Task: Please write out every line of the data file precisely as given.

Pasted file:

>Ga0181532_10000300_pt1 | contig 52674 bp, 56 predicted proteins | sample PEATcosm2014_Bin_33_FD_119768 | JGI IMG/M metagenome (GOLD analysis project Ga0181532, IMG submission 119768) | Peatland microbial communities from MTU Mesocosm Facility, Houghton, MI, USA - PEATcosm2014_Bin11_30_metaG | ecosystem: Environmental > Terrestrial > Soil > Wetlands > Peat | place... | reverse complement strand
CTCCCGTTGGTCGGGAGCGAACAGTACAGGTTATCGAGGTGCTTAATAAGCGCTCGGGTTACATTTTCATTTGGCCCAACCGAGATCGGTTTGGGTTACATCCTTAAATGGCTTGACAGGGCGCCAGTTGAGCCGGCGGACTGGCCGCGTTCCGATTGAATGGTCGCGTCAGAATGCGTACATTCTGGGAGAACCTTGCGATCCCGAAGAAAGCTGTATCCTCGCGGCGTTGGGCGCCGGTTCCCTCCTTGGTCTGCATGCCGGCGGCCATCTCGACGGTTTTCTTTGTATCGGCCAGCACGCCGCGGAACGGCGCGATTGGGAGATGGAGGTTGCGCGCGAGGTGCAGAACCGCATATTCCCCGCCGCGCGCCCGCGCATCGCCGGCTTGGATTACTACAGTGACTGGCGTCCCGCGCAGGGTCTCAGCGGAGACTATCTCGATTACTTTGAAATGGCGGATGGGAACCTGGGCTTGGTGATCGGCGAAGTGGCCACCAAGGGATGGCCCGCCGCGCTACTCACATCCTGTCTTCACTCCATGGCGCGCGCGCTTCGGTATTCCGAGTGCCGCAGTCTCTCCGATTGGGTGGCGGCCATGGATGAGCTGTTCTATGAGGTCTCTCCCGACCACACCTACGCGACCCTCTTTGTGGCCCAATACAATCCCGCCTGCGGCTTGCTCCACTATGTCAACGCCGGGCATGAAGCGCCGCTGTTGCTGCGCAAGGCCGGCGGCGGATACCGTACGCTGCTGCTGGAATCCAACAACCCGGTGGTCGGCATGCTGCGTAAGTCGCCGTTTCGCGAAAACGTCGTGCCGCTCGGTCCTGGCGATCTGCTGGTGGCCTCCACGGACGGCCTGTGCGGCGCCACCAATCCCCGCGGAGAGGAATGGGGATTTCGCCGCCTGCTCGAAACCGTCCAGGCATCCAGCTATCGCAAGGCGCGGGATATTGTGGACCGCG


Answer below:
>Ga0181532_10000300_pt1 | contig 52674 bp, 56 predicted proteins | sample PEATcosm2014_Bin_33_FD_119768 | JGI IMG/M metagenome (GOLD analysis project Ga0181532, IMG submission 119768) | Peatland microbial communities from MTU Mesocosm Facility, Houghton, MI, USA - PEATcosm2014_Bin11_30_metaG | ecosystem: Environmental > Terrestrial > Soil > Wetlands > Peat | place... | reverse complement strand
CTCCCGTTGGTCGGGAGCGAACAGTACAGGTTATCGAGGTGCTTAATAAGCGCTCGGGTTACATTTTCATTTGGCCCAACCGAGATCGGTTTGGGTTACATCCTTAAATGGCTTGACAGGGCGCCAGTTGAGCCGGCGGACTGGCCGCGTTCCGATTGAATGGTCGCGTCAGAATGCGTACATTCTGGGAGAACCTTGCGATCCCGAAGAAAGCTGTATCCTCGCGGCGTTGGGCGCCGGTTCCCTCCTTGGTCTGCATGCCGGCGGCCATCTCGACGGTTTTCTTTGTATCGGCCAGCACGCCGCGGAACGGCGCGATTGGGAGATGGAGGTTGCGCGCGAGGTGCAGAACCGCATATTCCCCGCCGCGCGCCCGCGCATCGCCGGCTTGGATTACTACAGTGACTGGCGTCCCGCGCAGGGTCTCAGCGGAGACTATCTCGATTACTTTGAAATGGCGGATGGGAACCTGGGCTTGGTGATCGGCGAAGTGGCCACCAAGGGATGGCCCGCCGCGCTACTCACATCCTGTCTTCACTCCATGGCGCGCGCGCTTCGGTATTCCGAGTGCCGCAGTCTCTCCGATTGGGTGGCGGCCATGGATGAGCTGTTCTATGAGGTCTCTCCCGACCACACCTACGCGACCCTCTTTGTGGCCCAATACAATCCCGCCTGCGGCTTGCTCCACTATGTCAACGCCGGGCATGAAGCGCCGCTGTTGCTGCGCAAGGCCGGCGGCGGATACCGTACGCTGCTGCTGGAATCCAACAACCCGGTGGTCGGCATGCTGCGTAAGTCGCCGTTTCGCGAAAACGTCGTGCCGCTCGGTCCTGGCGATCTGCTGGTGGCCTCCACGGACGGCCTGTGCGGCGCCACCAATCCCCGCGGAGAGGAATGGGGATTTCGCCGCCTGCTCGAAACCGTCCAGGCATCCAGCTATCGCAAGGCGCGGGATATTGTGGACCGCG